Sunday, August 31, 2014


I am a member of, or at least a lurker at, half-a-dozen freelance writing groups on LinkedIn.

LinkedIn is as close as I come to engaging with “social media.” LinkedIn is the social medium for business people; you don’t find highschoolers bragging about how drunk they were last Saturday night. I’m on it because when I joined one of the professional societies I belong to I was told, “You have to join LinkedIn; everyone is there.” I didn’t take that literally at the time, but I think it may be true now.

The writing community spans a range of experience and expertise; there are rank beginners recently out of Journalism school, and there are veterans, among whom I count myself. The veterans cheer on the newcomers, and the new people keep us (or me, anyway) aware of what‘s going on in the electronified world.

I was “linked” for a year or more during which absolutely nothing happened because I didn’t work at making anything happen, and my resume was so dull no one would have cared anyway. Eventually the light went on and I realized I didn’t have to follow LinkedIn’s one-size-fits-all resume format, and that there’s a lot of latitude to how you can structure it. Mine will never be “complete” to LinkedIn’s standards, because your profile isn’t “complete” without your picture, and I don’t figure my mug shot is likely to win me any business. However, I’ve revised my profile to say what I want it to say, and I now find myself a semi-active participant.

I am linked to 39 people, some of whom I know and others who apparently come along attached to them. I’m told it’s a great way to prospect for business, but so far I haven’t cracked the code on that. I have offered “congrats” to a group member on attaining his seventh anniversary on LinkedIn, and sent a few words of encouragement to a recent Journalism grad. I asked an uncommonly bright friend who is also on LinkedIn (we’re “linked,” although neither of us is sure why) whether she was finding any practical value in membership. She summed it up beautifully: LinkedIn is like “a yearbook without names.”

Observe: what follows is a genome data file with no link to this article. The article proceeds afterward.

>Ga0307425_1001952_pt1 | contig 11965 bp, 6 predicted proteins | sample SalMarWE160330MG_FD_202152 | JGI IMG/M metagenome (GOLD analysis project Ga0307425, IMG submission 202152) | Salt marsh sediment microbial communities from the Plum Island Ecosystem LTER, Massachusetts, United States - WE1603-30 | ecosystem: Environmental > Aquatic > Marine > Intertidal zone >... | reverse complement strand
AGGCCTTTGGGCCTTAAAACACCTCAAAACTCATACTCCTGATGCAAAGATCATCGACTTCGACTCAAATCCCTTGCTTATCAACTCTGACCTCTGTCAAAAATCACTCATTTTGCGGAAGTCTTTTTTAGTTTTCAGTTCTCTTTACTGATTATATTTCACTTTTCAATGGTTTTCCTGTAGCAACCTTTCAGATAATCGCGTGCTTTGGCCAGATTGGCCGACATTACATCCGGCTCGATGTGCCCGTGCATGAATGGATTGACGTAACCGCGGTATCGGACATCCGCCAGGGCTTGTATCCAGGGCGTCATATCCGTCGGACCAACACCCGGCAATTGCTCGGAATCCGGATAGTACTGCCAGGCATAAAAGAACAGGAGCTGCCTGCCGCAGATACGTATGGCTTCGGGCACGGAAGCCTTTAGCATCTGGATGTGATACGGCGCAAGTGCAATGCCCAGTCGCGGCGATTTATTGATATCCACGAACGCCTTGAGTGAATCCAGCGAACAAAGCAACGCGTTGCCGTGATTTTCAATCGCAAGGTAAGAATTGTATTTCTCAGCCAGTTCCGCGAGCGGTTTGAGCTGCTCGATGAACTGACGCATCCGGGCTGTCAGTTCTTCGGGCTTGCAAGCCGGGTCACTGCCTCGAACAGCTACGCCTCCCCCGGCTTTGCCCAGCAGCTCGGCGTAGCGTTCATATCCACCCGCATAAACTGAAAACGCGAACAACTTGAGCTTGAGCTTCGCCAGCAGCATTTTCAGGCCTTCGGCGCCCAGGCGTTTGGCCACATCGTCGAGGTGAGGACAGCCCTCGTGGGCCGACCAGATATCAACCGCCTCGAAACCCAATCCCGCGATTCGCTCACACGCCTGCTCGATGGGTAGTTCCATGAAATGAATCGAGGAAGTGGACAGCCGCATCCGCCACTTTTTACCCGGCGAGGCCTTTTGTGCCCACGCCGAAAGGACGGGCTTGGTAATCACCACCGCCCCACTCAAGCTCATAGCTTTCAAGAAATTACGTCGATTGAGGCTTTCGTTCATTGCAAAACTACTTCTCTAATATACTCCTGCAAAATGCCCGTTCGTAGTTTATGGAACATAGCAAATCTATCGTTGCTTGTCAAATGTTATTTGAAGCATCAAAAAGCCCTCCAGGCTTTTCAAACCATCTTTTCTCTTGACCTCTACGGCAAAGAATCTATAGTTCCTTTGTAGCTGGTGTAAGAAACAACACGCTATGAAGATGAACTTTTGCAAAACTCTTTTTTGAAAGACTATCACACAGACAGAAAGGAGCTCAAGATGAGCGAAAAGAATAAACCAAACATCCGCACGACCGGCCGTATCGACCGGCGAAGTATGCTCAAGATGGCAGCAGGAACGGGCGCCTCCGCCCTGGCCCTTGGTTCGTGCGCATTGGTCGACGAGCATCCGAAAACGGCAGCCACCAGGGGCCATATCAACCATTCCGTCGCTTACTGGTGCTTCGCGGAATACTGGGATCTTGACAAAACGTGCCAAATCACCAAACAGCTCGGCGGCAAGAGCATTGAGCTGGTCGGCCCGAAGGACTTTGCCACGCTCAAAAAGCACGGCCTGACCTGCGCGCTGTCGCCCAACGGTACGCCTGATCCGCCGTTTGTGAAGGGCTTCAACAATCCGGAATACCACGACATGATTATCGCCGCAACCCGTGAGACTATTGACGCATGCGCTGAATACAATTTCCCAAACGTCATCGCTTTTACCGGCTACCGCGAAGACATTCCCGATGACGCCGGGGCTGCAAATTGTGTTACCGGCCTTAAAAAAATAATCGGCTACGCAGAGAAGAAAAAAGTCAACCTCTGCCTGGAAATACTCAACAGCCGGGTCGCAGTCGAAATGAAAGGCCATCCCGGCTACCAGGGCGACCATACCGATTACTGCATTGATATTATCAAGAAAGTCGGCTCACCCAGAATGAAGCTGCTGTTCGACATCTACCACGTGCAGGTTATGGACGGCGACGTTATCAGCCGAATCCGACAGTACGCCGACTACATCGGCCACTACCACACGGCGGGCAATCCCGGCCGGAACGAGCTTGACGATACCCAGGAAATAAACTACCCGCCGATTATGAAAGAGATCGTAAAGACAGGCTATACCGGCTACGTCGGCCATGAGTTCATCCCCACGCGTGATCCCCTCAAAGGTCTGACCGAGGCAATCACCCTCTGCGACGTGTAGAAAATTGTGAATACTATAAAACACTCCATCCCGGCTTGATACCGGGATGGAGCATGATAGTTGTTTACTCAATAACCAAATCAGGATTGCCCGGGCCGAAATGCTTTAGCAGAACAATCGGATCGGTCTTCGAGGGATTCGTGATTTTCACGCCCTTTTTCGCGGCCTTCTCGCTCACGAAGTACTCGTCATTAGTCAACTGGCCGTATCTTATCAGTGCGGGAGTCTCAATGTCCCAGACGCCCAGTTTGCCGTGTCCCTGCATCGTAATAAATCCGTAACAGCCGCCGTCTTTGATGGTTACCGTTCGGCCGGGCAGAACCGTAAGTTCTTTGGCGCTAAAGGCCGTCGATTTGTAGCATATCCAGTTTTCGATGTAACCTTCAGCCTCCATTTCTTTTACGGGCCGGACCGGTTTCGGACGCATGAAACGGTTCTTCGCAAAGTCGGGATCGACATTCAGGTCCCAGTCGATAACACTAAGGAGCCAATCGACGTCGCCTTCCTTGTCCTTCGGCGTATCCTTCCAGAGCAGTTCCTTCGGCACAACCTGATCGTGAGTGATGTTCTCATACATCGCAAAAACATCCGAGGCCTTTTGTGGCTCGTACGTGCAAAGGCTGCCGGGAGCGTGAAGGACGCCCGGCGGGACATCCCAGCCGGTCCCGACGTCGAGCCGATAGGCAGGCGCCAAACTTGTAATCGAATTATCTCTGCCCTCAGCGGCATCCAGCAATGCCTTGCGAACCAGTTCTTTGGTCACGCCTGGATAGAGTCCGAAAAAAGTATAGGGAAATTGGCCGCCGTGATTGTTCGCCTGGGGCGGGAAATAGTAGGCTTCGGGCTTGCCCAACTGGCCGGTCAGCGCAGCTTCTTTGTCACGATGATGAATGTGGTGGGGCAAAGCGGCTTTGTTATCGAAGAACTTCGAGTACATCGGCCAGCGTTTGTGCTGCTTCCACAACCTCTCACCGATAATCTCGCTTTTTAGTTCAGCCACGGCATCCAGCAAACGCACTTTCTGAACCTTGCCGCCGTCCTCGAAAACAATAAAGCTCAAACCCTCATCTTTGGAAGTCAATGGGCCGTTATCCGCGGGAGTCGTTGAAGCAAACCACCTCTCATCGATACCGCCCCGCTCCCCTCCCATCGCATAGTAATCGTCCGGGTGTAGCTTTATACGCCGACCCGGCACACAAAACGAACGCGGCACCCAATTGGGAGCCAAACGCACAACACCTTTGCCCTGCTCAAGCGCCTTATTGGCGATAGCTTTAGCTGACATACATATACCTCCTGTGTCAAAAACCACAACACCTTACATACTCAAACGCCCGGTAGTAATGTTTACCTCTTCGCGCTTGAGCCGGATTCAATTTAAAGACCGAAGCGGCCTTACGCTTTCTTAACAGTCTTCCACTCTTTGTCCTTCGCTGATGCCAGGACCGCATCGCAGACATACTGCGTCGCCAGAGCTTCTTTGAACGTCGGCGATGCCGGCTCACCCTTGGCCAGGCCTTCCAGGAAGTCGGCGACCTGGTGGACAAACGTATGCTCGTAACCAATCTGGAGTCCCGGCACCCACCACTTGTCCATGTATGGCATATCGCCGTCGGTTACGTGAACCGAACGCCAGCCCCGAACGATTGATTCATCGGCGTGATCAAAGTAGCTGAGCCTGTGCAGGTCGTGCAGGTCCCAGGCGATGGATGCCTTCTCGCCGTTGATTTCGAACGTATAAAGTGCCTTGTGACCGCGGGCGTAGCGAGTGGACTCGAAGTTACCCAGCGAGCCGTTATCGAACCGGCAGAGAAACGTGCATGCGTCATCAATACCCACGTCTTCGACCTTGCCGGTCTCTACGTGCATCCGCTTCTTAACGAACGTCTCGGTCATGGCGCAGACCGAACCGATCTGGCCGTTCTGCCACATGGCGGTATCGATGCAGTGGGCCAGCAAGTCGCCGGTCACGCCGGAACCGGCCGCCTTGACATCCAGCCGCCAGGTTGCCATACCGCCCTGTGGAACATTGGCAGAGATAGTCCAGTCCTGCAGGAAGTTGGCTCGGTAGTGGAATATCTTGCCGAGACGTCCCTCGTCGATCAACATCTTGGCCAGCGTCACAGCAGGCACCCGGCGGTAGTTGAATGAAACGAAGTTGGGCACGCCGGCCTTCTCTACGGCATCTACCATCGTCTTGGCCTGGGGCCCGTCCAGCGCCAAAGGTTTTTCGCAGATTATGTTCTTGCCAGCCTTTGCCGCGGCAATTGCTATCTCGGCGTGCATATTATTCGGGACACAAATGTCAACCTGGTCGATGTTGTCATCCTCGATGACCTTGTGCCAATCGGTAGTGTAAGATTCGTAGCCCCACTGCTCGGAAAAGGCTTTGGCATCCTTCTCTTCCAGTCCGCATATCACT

But if, as they used to say, 50,000 Frenchmen can’t be wrong, 2,066,795 linkers, as I write this, just in "my" network, mustn’t be wrong either. And I've read there are 277 million members altogether. I’ll have to give it more thought.

Sunday, August 24, 2014

How Many Tweets Make a Twit?

Twitter is the big thing currently, and while I like word games as much as the next writer, and the challenge of saying something coherent in 140 characters might ordinarily intrigue me -- I can’t get into this one.

What it does is, it puts me in mind of the time when messages – urgent ones, anyway – were sent via Western Union. Because Western Union charged you by the word, you left out anything that wasn’t vital to understanding the message; you adopted a “telegraphic” style. 

Where the comparison ends, however; is at the word “urgent.”    I’d think that having mastered the Twitter format you’d want to go on to something practical for continuing communication. The idea of continuing to communicate by “tweet” doesn’t seem to me to make sense.

The redeeming feature, since brevity is the soul of twit, is that the people who do it are forced to make it short – probably against their real inclination in many cases. That spares you a longer version of a short unimportant or boring message.

I see now there is discussion about retweets (or “RTs,” to the initiated) and whether sending one constitutes endorsement of it. This is still being sorted out between various people and journalistic institutions with conflicting views.

If an outsider may be allowed an opinion -- the more reasonable of those views would seem to be to forward the message with a disclaimer if it’s not an endorsement. This might apply in situations where someone has managed to assemble 140 characters into something so outrageous that you feel you have to tell other people about it, but you don’t want anyone to think you sympathize with the idea expressed.